Most towns and villages have one and there might also be a magnétiseur, or faith healer, who specialises in pain relief. They could be the same person.
In the past, the only way to get to know who they were was by word of mouth. Now, with the internet, the search is easier.
Sourcier Laurent Cassé, who lives and works in the Gers, has a website and videos on YouTube. He told Connexion he did not believe in water divining until he saw a sourcier at work, and tried himself.
“I was surprised by the reaction of the baguettes (divining rods), which genuinely seemed to move by themselves,” he said.
“I wanted to learn more and so started years of training to understand the movement of the baguettes and how to interpret what they mean.
“In the old days, the sourcier would be called in to determine where the well should be dug before the house was built – but also to ensure that, when the house was built, it was not over an underground current, which is bad for sleep patterns. Now it is the other way round. Houses are built anywhere, and afterwards people call in a sourcier to find out if there are underground currents.
“Often just moving a bed a couple of metres so it no longer straddles a current is enough to let people sleep.”
There are now training courses to learn how to become an effective sourcier but Mr Cassé said many of them try to explain in scientific terms the inexplicable. “I find the most effective sourciers are those who trained themselves,” he said.
For finding water he says his success rate is 90%, similar to university-trained hydrologists. “Borers and well diggers consult me before starting work,” he said. “I email my findings before they start work so everyone knows if I am right or wrong.
“Even when I am wrong, I get repeat business because people know it is not an exact science.”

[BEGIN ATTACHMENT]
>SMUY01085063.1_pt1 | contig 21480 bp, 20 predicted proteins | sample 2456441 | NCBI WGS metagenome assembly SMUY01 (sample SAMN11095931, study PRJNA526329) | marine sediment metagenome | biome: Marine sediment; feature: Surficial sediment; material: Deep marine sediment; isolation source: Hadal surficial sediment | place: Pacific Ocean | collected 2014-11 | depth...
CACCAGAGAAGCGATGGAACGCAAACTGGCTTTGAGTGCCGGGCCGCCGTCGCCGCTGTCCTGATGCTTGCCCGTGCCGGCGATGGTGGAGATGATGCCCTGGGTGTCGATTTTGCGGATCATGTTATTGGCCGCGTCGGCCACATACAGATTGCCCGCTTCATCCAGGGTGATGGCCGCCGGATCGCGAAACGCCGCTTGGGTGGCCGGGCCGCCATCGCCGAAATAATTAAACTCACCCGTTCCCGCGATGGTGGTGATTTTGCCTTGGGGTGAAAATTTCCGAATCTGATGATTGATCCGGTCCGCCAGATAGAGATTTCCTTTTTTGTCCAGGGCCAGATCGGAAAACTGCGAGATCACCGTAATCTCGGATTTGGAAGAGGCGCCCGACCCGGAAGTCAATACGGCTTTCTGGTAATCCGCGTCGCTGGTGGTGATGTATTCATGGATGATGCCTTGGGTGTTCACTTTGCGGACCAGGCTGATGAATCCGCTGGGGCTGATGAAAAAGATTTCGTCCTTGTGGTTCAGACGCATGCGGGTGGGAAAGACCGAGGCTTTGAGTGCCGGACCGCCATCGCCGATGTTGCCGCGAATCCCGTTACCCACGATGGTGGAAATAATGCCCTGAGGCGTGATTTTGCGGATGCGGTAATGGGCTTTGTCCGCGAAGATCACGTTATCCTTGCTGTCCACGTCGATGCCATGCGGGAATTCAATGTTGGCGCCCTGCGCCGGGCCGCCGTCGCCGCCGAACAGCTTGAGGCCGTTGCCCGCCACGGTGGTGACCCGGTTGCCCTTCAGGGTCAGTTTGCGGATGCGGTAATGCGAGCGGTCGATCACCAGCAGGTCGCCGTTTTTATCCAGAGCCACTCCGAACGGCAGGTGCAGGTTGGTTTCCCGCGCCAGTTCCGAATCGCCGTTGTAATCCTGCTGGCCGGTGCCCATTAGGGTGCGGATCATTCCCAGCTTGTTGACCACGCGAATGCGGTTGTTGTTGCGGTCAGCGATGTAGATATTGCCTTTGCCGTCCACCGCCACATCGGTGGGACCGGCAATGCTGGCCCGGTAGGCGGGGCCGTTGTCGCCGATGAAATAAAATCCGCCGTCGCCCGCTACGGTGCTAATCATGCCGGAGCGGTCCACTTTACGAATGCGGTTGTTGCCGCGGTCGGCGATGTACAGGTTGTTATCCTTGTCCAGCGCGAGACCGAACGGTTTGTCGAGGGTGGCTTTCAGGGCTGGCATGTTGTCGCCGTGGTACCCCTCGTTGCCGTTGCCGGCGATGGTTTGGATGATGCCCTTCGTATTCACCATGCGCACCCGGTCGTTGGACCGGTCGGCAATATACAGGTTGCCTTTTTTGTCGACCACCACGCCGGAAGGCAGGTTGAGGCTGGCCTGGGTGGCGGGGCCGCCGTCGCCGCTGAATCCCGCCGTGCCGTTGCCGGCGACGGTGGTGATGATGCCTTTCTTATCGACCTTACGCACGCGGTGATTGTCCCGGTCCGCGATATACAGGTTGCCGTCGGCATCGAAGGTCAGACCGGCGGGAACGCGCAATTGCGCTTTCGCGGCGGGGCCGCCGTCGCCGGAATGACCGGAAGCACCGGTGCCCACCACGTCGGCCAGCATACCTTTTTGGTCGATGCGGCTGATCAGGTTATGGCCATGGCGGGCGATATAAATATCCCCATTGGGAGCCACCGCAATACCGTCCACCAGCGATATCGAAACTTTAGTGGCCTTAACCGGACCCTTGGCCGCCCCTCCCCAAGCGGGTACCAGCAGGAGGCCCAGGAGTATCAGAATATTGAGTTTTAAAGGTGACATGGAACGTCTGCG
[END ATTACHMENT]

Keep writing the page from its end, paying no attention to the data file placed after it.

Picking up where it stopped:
He described the sensation of crossing water as an “ill feeling” similar to vertigo, and believes involuntary muscle contractions make the rods move. “Everybody feels the slight illness but sourciers have trained themselves to interpret it. It is why people sleep badly if there is a water current under the bed.”
There is no formal list of sourciers in France. Many are known locally, while a few, like Mr Cassé, have websites.
He said he understands the sceptics who doubt sourciers’ ability to find water, as he thought it was trickery too, until his own experience.
“I think the reason is found in some of the explanations you hear to explain the phenomena. If you try to use science to explain it, there is already a problem because there is nothing scientific about it.
“Science relies on being able to reproduce experiments. But the techniques of a sourcier depend on much more than them and their techniques. The result is the fruit of a conjunction of many parameters which escape most people, including the sourcier.”
He also does some work as a magnétiseur (specialising in easing pain by sensing a person’s vibrations and trying to change them) and as a coupeur de feu (helping the pain of burns to go away, often using old prayers and spells) and says this came about as a result of his sourcier work.
“It comes from the same source, working with the immaterial. I lay my hands on people and sense their vibrations. The difference with water is that working as a sourcier I just have to read the situation. To give people therapy you have to try to change the vibrations they give and you cannot just do anything.
“It helps some people with the pains associated with radiotherapy and to cope with chemotherapy,” he said.
Mr Cassé charges a fee and expenses to find water sources for boreholes. Prices vary between €50 and €200.
He does not charge people disturbed by flowing water under their beds. Coupeurs de feu by rule do not take money – and he follows this tradition.
While magnétiseurs operate outside the health system in France, he said the number of a coupeur de feu is always available in hospital burns units. “Some nurses in the units practise coupeur de feu techniques but do not talk about it. It is no longer part of our culture, but it might come back, as it has in Switzerland.”